- Tory minister Lord Nash failed to declare £50,000 investment in energy industry startup
- Firm lobbied UK government, a competition inquiry and the European Commission to act against its competitors
- Company claims credit for select committee inquiry and clampdown by regulator
- Peer voted on three different pieces of energy-related legislation
A government minister failed to declare shares worth £50,000 in a company lobbying government, a competition inquiry, a select committee and the European Commission. Private equity mogul and Tory donor Lord Nash also voted on several pieces of energy-related legislation while holding the shares.
The House of Lords code of conduct obligates members to declare shareholdings “exceeding £50,000 in value” in the chamber’s register of interests. In what some view as a highly evasive move, Nash bought £49,998.60 in energy switching company This Is The Big Deal Ltd — just £1.60 below the threshold under Category 4 of the rules, meaning a single additional share would have pushed him over the limit.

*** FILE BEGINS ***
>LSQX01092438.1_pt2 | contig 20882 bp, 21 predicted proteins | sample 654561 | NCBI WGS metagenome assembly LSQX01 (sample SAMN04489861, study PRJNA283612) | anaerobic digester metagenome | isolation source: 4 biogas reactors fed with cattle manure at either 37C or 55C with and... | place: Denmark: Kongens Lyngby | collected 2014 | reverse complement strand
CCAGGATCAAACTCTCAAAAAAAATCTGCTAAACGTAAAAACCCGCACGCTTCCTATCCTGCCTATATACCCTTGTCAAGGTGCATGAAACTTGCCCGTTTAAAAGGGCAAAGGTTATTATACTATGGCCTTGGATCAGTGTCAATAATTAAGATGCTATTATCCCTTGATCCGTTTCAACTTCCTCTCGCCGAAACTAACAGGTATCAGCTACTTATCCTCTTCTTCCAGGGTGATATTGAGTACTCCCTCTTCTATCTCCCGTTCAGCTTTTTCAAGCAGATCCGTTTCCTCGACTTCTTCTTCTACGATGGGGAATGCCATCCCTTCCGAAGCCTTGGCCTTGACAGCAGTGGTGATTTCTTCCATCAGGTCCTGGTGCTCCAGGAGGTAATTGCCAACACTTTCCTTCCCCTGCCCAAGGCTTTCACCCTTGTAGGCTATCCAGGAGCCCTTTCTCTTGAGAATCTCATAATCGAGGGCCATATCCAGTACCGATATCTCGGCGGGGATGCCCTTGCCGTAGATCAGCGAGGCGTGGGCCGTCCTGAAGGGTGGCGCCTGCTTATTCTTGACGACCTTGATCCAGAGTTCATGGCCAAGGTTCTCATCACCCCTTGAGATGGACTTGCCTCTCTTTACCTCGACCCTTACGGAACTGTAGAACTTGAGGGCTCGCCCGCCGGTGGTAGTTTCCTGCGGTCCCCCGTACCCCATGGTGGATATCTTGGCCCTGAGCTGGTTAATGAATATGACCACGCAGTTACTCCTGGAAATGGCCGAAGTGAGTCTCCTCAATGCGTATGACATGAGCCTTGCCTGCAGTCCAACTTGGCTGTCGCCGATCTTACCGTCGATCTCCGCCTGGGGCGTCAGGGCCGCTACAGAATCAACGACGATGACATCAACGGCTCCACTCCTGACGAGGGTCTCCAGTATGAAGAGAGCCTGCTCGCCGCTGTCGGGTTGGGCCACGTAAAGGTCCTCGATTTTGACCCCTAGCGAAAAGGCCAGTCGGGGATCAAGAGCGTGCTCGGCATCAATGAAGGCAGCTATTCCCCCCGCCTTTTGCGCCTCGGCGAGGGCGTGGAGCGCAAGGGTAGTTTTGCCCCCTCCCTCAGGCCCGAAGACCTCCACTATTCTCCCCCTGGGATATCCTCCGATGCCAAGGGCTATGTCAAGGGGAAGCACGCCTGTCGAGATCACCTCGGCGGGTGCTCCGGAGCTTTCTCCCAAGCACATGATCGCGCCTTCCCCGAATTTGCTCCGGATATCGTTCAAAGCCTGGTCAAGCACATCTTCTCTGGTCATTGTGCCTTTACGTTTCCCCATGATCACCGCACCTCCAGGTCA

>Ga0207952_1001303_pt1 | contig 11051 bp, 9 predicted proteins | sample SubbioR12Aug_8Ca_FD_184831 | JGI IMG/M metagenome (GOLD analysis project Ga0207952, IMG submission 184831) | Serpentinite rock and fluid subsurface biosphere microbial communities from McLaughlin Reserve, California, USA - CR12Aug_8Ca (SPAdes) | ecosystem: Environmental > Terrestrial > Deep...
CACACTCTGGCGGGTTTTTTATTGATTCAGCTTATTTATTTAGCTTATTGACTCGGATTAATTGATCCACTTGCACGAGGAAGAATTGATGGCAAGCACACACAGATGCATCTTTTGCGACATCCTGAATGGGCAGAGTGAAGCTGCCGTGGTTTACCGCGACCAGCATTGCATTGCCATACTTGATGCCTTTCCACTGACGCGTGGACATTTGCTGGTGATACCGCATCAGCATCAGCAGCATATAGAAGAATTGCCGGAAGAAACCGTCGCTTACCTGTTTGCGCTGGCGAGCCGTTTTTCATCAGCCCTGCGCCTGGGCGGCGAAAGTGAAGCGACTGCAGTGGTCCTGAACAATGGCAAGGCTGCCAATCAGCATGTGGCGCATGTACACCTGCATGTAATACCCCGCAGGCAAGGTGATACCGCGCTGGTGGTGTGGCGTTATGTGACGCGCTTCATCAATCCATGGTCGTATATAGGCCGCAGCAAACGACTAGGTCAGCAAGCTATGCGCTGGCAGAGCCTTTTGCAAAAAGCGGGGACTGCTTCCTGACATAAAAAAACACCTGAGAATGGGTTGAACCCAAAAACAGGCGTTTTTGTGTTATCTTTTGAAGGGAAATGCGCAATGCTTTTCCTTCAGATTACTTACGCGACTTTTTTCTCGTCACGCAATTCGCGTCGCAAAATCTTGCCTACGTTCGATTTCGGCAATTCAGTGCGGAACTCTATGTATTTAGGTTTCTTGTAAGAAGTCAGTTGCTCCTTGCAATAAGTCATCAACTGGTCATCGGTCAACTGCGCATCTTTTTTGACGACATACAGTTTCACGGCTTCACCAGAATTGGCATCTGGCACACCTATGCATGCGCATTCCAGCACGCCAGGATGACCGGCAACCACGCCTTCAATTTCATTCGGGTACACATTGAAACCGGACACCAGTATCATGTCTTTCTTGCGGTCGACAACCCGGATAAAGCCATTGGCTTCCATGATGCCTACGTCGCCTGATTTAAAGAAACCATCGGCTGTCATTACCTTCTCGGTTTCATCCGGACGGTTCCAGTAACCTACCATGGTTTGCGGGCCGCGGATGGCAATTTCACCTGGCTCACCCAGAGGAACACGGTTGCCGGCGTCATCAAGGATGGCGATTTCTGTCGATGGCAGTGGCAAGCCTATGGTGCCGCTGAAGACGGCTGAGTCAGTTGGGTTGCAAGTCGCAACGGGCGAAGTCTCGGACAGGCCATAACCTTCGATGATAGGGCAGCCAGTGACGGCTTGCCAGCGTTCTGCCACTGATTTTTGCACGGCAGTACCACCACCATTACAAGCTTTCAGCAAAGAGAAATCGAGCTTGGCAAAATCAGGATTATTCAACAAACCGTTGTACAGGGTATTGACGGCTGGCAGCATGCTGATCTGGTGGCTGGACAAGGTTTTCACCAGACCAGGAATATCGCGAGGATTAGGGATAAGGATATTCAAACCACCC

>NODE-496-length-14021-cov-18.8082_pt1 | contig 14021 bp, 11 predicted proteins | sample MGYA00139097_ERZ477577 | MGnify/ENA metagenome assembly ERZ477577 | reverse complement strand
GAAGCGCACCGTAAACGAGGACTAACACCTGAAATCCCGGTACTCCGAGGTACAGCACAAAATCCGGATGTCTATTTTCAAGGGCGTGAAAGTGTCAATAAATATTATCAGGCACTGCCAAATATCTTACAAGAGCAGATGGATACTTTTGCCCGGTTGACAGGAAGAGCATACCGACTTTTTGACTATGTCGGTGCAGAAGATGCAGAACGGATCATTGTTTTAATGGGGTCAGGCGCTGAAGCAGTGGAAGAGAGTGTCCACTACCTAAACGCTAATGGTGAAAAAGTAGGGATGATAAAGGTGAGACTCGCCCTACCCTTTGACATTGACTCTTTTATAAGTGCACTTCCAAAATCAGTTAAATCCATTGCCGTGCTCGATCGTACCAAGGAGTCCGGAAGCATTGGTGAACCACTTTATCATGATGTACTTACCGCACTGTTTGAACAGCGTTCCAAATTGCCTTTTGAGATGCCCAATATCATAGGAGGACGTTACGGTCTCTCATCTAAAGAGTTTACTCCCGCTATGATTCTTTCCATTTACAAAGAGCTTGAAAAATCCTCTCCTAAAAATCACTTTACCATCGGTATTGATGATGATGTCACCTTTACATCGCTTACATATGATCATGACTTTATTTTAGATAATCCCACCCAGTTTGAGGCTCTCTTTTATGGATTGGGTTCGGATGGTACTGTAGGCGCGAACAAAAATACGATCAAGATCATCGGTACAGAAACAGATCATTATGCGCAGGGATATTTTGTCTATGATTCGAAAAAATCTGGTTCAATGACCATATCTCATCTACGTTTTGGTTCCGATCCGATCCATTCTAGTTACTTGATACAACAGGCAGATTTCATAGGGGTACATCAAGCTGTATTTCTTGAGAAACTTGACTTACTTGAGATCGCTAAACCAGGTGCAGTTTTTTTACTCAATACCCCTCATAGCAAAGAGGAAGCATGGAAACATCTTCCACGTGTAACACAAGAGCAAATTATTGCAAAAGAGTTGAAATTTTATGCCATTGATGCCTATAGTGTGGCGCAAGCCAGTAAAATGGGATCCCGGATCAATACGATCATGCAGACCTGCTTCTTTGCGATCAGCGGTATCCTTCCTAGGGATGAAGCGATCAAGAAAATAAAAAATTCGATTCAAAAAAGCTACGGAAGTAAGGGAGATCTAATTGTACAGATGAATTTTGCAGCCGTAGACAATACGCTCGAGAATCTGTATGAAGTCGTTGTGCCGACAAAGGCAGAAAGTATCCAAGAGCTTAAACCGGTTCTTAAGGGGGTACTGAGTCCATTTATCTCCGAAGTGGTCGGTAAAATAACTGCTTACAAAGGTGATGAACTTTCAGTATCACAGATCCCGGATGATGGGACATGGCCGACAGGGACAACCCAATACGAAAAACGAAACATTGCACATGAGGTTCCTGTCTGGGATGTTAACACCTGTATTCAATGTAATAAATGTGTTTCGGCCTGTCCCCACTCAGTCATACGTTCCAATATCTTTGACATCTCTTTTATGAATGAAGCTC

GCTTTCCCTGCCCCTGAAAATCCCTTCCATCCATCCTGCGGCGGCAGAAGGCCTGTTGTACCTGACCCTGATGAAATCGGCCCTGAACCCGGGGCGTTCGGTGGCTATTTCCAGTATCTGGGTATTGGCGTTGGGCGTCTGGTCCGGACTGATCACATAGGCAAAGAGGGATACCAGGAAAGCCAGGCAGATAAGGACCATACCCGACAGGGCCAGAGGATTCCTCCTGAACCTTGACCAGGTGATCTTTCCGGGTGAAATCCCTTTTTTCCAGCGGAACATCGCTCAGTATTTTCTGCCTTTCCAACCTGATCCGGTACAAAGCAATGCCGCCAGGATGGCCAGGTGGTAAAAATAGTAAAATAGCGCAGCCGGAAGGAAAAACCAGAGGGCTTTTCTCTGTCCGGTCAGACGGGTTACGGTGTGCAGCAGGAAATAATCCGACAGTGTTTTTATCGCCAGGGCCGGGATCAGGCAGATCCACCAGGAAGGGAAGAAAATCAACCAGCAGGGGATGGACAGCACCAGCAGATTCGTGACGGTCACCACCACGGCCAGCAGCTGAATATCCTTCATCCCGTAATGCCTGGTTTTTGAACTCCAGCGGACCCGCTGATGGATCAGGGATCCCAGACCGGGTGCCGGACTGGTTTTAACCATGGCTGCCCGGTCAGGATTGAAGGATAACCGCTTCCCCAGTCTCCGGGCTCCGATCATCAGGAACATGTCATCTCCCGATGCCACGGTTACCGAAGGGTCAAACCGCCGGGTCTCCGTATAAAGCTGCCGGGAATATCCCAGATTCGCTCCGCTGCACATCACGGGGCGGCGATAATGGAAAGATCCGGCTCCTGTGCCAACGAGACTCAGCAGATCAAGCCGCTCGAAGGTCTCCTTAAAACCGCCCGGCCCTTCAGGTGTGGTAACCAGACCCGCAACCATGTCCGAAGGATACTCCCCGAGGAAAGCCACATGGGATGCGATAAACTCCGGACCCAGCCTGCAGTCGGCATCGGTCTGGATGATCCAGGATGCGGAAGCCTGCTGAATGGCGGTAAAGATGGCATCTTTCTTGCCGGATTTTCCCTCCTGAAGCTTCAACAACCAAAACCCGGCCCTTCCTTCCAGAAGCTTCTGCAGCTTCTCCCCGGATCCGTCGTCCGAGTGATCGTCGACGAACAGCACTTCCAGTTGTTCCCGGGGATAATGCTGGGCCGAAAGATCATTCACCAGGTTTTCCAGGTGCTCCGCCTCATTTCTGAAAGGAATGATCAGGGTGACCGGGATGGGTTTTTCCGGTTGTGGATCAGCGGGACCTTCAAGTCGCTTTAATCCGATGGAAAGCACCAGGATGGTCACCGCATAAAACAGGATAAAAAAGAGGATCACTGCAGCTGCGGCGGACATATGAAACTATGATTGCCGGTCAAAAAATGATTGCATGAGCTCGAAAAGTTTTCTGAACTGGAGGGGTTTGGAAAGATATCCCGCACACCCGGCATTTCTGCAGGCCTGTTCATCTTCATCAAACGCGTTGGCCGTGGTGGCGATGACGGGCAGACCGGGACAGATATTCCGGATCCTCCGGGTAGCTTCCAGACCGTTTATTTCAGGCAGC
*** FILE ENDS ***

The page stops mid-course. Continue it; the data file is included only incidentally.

But Nash is likely to face accusations that he should still have declared the shares as a “miscellaneous financial interest” given his role as a top angel investor in the firm — and it’s extensive lobbying activities.
Looking to capture a share in the £100 million-per-annum market in consumer energy switching commissions, The Big Deal has been critical of anti-competitive practices of its competitors — including in written and oral evidence to the Competition and Markets Authority inquiry into the energy industry.
The company has also written to a swathe of different individuals and bodies across government, calling on them to act against its rivals. Recipients of an ‘open letter’ include:
- The EU Competition Commission
- David Cameron
- Ed Miliband (then opposition leader)
- Ed Davey (then energy secretary)
- Caroline Flint (then shadow energy secretary)
- The Energy and Climate Change Committee
The Department for Education has refused to reveal whether Lord Nash had declared the shares to civil servants under the ministerial code. A spokesman told Scrapbook:
“Lord Nash has met all of the disclosure obligations and requirements with regards to this shareholding. This is not a conflict of interest in his role as an education minister.”
The Big Deal said in a statement:
“We are proud to have exposed comparison sites for hiding the cheapest deals from consumers, prompting an investigation by the Energy Select Committee and a clampdown by energy regulator Ofgem on this poor behaviour.”
All very noble — but this hardly helps Nash. To re-phrase that statement:
‘Company in which government minister failed to declare £50,000 shareholding successfully lobbied regulator to crackdown on its competitors’.